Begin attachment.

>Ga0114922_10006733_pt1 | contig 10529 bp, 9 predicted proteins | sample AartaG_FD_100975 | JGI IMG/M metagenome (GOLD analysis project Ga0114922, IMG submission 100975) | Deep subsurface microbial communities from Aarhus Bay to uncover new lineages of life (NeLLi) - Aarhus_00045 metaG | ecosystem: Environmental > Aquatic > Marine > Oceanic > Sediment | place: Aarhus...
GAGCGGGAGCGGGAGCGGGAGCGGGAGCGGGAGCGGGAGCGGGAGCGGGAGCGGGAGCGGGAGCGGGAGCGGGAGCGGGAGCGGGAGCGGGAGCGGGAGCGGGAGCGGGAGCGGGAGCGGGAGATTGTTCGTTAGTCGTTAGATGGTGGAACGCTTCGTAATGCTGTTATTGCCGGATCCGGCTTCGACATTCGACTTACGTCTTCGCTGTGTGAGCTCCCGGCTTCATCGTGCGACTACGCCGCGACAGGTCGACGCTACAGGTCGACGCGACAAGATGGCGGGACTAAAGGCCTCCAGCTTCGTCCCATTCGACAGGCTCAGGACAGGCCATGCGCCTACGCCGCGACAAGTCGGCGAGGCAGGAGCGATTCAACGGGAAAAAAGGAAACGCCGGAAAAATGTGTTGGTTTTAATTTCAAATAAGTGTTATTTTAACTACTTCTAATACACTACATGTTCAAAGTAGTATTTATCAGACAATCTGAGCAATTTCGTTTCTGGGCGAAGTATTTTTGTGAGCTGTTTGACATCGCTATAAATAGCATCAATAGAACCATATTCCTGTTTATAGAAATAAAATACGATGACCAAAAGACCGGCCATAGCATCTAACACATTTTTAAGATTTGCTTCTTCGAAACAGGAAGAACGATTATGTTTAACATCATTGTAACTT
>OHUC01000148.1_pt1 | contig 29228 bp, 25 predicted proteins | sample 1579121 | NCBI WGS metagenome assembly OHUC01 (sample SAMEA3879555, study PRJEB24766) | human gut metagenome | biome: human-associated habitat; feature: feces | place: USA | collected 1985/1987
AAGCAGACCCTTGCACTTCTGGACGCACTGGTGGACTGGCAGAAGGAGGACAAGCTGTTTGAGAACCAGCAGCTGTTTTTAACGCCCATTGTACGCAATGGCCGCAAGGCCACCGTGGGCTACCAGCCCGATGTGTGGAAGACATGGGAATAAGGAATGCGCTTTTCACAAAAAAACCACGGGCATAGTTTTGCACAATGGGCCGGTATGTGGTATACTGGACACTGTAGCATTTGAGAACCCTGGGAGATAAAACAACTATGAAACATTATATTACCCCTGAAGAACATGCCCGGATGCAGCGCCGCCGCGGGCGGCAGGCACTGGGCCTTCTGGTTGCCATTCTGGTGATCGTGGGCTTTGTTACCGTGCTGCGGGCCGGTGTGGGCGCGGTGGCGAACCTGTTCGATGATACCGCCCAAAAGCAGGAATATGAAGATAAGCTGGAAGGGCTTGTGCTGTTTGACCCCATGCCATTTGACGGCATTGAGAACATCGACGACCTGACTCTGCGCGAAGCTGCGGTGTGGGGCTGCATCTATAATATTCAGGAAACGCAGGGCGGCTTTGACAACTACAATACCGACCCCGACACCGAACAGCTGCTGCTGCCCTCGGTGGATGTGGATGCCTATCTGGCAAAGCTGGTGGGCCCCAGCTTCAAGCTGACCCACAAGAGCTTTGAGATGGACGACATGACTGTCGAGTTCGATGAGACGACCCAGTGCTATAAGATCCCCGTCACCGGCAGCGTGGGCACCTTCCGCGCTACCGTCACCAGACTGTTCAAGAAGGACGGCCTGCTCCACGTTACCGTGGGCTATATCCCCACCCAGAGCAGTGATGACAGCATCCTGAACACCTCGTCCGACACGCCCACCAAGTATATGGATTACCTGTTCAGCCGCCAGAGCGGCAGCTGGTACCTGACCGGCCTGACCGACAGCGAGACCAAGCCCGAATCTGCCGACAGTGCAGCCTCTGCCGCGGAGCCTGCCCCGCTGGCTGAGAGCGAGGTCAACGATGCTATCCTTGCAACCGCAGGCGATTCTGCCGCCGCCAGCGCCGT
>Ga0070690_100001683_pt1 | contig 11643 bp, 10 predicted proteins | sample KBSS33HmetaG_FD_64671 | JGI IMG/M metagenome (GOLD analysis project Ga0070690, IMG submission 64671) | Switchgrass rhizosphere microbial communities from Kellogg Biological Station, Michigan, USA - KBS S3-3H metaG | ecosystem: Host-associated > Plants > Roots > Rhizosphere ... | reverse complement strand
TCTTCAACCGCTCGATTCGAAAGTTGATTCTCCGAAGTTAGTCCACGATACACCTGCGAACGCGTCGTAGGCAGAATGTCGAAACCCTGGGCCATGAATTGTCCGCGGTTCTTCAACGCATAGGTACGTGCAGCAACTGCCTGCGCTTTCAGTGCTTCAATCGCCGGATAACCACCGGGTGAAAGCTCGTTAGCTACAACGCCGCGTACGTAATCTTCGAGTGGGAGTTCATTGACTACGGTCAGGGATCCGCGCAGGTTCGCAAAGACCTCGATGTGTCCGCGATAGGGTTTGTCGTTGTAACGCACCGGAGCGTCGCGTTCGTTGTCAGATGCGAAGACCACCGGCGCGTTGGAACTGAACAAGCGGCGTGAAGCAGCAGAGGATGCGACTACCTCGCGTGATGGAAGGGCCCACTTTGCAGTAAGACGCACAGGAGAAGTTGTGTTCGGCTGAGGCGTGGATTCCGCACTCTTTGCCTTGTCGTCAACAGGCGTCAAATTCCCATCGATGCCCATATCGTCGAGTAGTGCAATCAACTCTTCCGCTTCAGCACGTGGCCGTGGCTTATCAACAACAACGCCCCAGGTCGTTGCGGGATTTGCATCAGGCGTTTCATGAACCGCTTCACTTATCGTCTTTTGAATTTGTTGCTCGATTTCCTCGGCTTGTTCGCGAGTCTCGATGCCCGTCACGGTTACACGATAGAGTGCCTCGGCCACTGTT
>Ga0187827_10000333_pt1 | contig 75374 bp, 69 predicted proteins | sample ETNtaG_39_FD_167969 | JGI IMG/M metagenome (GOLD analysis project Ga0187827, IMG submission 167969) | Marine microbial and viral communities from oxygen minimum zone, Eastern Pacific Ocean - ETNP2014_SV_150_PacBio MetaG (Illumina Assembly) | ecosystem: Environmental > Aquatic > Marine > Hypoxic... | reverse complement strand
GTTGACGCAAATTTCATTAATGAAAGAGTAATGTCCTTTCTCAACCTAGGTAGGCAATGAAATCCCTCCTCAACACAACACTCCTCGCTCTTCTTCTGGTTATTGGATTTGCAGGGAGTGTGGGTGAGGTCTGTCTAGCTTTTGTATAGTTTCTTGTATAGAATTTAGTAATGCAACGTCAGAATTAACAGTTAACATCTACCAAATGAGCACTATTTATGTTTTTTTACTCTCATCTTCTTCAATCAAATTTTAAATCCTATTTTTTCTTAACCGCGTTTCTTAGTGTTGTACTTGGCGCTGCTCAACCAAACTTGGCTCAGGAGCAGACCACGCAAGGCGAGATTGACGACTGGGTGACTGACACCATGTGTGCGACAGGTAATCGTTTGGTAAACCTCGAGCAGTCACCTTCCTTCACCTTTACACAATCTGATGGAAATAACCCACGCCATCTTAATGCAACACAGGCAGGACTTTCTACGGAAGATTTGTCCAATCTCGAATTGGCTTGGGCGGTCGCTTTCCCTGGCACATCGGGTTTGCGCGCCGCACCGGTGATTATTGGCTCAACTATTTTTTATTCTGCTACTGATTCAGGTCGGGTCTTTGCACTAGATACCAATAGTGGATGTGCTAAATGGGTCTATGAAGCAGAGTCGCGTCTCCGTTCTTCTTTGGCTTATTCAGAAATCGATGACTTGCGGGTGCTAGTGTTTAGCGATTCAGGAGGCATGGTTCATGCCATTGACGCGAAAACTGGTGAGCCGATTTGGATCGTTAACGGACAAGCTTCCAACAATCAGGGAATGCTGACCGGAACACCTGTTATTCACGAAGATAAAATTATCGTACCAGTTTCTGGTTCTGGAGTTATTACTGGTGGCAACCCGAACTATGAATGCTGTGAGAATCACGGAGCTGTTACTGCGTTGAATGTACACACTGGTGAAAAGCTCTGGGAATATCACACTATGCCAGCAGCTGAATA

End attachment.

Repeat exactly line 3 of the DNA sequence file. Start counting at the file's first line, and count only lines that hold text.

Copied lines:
>OHUC01000148.1_pt1 | contig 29228 bp, 25 predicted proteins | sample 1579121 | NCBI WGS metagenome assembly OHUC01 (sample SAMEA3879555, study PRJEB24766) | human gut metagenome | biome: human-associated habitat; feature: feces | place: USA | collected 1985/1987